Sprint training is done at, or very near, maximum speed. Although, this may seem obvious, it is sometimes not realised that only repetitions of up to a maximum of 6 to 9 seconds can be completed at top speed. If it is longer than this, then this is speed endurance - ie the maintenance of a high speed for the duration of a run. Technically, the reason for this is that this duration of run will deplete our most easily accessible energy reserve (ATP), which lasts only this length of time. Once depleted it takes about 3 minutes to replenish from our glycogen stores.
Many runners will find that they can sprint no more than 30-45m in this period, whilst even the very elite will cover at most 80m or so.
Often this kind of work will be done only in the summer and in conjunction with the practice of starts (whether they be from standing, crouching or blocks).
Sprint work can be done in combination with other training by putting at the start of a session and following it with some running over longer distances to achieve a double benefit from a single session. In these cases, the shorter, faster work should always be done first or else the risk of injury is increased due to running at top speed when fatigued.
Sprint Training Variations
There are a number of different ways in which athletes can practice running at top speed. These include
Sprints from standing or tri starts (meaning one hand on the floor)
For example timing 30m where the athlete has a run up to the start line
In and Outs
Here cones are set up at 10-15m intervals and the athlete works hard between alternate cones - relaxing, but still moving quickly, on the others.
This is a good way to get some fast running done where the athlete runs "naturally" because they are concentrating on changeovers.
Here is a video explaining some of the ways in which we start in races, so you can see how some of the above is done.
Sprint Session Example
A typical top speed session for a sprinter might be 3 x 30m flying runs, then 3 x 40m from blocks all with a full recovery, followed by some speed endurance work, for example 4 x 150m with 6 minutes between each repetition.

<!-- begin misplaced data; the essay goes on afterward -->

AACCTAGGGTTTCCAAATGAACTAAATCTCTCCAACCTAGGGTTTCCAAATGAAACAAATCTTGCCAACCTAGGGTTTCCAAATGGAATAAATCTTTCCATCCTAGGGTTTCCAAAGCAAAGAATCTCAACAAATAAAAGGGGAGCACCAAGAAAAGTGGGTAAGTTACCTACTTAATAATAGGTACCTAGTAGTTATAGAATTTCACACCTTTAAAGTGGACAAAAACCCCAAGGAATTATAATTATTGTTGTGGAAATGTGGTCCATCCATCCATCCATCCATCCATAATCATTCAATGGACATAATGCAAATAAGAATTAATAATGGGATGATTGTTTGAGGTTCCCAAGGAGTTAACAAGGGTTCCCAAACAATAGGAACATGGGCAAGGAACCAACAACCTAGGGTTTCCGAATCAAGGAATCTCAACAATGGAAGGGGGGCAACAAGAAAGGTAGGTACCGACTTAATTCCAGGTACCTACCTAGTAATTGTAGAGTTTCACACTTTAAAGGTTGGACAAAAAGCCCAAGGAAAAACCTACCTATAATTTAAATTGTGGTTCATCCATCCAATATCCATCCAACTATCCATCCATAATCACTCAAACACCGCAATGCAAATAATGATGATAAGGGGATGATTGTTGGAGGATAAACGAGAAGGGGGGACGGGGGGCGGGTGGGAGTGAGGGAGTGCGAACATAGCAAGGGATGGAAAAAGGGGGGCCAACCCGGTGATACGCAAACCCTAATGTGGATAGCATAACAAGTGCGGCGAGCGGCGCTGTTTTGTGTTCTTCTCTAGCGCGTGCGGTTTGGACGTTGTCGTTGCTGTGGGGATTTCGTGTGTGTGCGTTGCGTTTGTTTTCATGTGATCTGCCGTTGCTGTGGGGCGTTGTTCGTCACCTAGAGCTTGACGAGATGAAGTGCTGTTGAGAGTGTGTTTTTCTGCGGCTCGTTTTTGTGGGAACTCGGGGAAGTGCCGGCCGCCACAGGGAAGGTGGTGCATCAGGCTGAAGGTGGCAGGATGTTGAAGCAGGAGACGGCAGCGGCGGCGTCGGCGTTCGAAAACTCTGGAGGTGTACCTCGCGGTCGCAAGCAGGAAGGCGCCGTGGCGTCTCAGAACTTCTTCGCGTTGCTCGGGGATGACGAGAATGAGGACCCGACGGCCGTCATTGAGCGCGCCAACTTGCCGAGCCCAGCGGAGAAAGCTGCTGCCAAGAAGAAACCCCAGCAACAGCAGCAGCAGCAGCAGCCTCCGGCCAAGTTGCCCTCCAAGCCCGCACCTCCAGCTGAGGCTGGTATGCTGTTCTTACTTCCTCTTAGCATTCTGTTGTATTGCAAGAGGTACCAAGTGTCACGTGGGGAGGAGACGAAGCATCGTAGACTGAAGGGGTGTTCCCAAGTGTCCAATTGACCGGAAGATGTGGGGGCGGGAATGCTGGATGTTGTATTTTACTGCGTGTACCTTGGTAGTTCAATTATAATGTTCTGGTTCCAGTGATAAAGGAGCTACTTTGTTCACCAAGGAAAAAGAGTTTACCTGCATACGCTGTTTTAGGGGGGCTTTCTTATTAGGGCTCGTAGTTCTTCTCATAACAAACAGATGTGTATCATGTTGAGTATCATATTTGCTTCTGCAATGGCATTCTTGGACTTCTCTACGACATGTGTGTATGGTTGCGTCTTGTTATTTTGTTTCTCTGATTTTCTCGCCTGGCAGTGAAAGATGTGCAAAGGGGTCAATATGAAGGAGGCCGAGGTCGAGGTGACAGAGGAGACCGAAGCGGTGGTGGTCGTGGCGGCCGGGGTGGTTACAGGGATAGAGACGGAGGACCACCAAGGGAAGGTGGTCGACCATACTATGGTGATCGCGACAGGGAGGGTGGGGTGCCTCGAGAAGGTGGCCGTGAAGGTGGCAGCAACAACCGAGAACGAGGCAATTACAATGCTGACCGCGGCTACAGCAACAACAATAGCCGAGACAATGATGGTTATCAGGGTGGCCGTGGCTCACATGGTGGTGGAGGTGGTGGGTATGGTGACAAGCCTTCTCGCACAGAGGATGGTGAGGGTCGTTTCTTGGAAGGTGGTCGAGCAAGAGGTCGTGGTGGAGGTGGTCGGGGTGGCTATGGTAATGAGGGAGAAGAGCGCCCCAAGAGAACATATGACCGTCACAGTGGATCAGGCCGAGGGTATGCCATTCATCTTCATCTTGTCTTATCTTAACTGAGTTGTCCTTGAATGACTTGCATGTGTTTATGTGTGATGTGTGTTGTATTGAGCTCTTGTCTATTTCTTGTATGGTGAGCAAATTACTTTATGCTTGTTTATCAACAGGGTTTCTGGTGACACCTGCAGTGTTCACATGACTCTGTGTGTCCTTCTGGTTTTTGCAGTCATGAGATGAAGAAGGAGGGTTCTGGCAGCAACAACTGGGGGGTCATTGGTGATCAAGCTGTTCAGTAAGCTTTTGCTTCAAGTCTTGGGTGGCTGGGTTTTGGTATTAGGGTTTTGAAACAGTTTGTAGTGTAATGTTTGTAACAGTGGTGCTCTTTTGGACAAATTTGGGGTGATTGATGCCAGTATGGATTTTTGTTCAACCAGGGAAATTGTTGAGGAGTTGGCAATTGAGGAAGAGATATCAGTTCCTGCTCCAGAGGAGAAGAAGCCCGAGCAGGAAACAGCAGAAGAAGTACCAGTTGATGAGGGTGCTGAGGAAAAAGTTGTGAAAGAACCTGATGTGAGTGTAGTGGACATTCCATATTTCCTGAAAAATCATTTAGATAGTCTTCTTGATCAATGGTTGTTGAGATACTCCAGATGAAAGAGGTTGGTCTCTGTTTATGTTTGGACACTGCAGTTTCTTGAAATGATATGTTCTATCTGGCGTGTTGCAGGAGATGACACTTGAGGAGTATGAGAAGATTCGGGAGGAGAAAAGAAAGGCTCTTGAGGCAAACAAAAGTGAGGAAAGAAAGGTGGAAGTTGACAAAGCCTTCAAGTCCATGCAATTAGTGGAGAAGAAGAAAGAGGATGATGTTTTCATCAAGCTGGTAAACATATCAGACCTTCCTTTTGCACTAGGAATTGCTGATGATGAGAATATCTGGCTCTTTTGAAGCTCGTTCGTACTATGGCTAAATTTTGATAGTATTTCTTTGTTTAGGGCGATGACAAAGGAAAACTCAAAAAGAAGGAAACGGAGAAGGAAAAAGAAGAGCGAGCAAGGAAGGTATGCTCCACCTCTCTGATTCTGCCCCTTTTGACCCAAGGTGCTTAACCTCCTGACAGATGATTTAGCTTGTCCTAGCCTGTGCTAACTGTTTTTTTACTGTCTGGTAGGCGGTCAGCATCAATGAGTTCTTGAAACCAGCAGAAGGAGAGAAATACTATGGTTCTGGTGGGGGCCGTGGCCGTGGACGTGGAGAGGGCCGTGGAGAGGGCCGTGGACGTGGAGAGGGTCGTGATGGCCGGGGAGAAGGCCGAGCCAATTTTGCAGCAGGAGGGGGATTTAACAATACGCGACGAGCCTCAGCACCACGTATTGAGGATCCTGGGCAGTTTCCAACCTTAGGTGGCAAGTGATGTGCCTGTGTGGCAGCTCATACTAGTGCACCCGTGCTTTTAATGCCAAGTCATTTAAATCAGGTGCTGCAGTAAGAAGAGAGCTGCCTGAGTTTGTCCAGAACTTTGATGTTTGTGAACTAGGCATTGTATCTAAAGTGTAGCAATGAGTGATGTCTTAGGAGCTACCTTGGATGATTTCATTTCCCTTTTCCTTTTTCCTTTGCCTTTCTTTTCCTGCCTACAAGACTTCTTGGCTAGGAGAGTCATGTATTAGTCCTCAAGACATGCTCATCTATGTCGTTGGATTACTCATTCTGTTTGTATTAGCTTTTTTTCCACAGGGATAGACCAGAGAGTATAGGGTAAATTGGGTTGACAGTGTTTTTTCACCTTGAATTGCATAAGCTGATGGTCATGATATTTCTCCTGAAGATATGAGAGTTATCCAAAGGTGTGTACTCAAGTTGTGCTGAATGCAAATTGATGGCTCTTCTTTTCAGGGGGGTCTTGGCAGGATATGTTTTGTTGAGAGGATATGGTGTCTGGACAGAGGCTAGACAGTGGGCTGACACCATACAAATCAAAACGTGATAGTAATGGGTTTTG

It can be helpful to have someone else observing your sprinting or recording you on a camcorder. Ideally, this person will be experienced at picking up good sprint technique, but even if they are not, you can use their feedback for example by asking them specific questions. For instance, to what height do my arms reach at the front and back of my arm swing, if you know what skills you are trying to perform.
As mentioned above, drills are very useful in improving running technique - please see the separate drills section.
In order to be able to sprint efficiently, a good running technique is important. This can be improved by thinking about how you are running and maintaining relaxation as much as possible.
Concentration on sprint technique in the warm up and, particularly, in the performing of strides and drills over a period of time will hopefully lead to good technique being transferred to the full sprinting action subconsciously.
Running Session Types and Definitions
- Running Strides
- Race Starts - All Distances
- Speed / Speed Endurance
- Lactic Acid Training
- Interval Training
- Fartlek Sessions
- Steady Running
- Recovery Runs
- Threshold / Tempo Runs
- Split Run Training
- Pyramid Training
- Hill Running
- Paarlauf Intervals
- Running Races